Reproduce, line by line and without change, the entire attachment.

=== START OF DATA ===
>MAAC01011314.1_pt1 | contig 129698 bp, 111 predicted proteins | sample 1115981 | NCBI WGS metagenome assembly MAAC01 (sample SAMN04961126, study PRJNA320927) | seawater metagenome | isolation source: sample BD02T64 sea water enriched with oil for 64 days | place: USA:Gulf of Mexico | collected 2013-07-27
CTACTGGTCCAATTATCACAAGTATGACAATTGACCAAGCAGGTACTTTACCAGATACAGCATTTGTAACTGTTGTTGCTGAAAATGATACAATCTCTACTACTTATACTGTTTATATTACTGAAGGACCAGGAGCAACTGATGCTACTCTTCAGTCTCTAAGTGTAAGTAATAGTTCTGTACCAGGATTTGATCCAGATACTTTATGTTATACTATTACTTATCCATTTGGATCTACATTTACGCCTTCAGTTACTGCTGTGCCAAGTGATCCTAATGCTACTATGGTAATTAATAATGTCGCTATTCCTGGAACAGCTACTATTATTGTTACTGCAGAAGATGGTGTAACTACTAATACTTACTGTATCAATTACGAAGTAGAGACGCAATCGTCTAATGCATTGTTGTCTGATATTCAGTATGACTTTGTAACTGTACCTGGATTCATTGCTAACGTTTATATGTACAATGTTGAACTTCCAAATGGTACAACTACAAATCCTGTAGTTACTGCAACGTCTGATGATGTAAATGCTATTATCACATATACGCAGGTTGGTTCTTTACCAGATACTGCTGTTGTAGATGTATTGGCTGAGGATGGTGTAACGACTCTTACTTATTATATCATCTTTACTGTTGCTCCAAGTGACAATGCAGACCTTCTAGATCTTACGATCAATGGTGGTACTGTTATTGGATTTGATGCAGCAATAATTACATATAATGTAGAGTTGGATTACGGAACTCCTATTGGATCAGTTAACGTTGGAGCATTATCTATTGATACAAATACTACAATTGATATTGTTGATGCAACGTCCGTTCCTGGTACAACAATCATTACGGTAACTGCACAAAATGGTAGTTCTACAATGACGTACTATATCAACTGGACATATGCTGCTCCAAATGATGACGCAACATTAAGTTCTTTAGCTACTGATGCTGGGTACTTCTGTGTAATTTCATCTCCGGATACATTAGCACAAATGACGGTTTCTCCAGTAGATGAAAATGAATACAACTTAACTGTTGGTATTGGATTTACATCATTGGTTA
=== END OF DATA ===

>MAAC01011314.1_pt1 | contig 129698 bp, 111 predicted proteins | sample 1115981 | NCBI WGS metagenome assembly MAAC01 (sample SAMN04961126, study PRJNA320927) | seawater metagenome | isolation source: sample BD02T64 sea water enriched with oil for 64 days | place: USA:Gulf of Mexico | collected 2013-07-27
CTACTGGTCCAATTATCACAAGTATGACAATTGACCAAGCAGGTACTTTACCAGATACAGCATTTGTAACTGTTGTTGCTGAAAATGATACAATCTCTACTACTTATACTGTTTATATTACTGAAGGACCAGGAGCAACTGATGCTACTCTTCAGTCTCTAAGTGTAAGTAATAGTTCTGTACCAGGATTTGATCCAGATACTTTATGTTATACTATTACTTATCCATTTGGATCTACATTTACGCCTTCAGTTACTGCTGTGCCAAGTGATCCTAATGCTACTATGGTAATTAATAATGTCGCTATTCCTGGAACAGCTACTATTATTGTTACTGCAGAAGATGGTGTAACTACTAATACTTACTGTATCAATTACGAAGTAGAGACGCAATCGTCTAATGCATTGTTGTCTGATATTCAGTATGACTTTGTAACTGTACCTGGATTCATTGCTAACGTTTATATGTACAATGTTGAACTTCCAAATGGTACAACTACAAATCCTGTAGTTACTGCAACGTCTGATGATGTAAATGCTATTATCACATATACGCAGGTTGGTTCTTTACCAGATACTGCTGTTGTAGATGTATTGGCTGAGGATGGTGTAACGACTCTTACTTATTATATCATCTTTACTGTTGCTCCAAGTGACAATGCAGACCTTCTAGATCTTACGATCAATGGTGGTACTGTTATTGGATTTGATGCAGCAATAATTACATATAATGTAGAGTTGGATTACGGAACTCCTATTGGATCAGTTAACGTTGGAGCATTATCTATTGATACAAATACTACAATTGATATTGTTGATGCAACGTCCGTTCCTGGTACAACAATCATTACGGTAACTGCACAAAATGGTAGTTCTACAATGACGTACTATATCAACTGGACATATGCTGCTCCAAATGATGACGCAACATTAAGTTCTTTAGCTACTGATGCTGGGTACTTCTGTGTAATTTCATCTCCGGATACATTAGCACAAATGACGGTTTCTCCAGTAGATGAAAATGAATACAACTTAACTGTTGGTATTGGATTTACATCATTGGTTA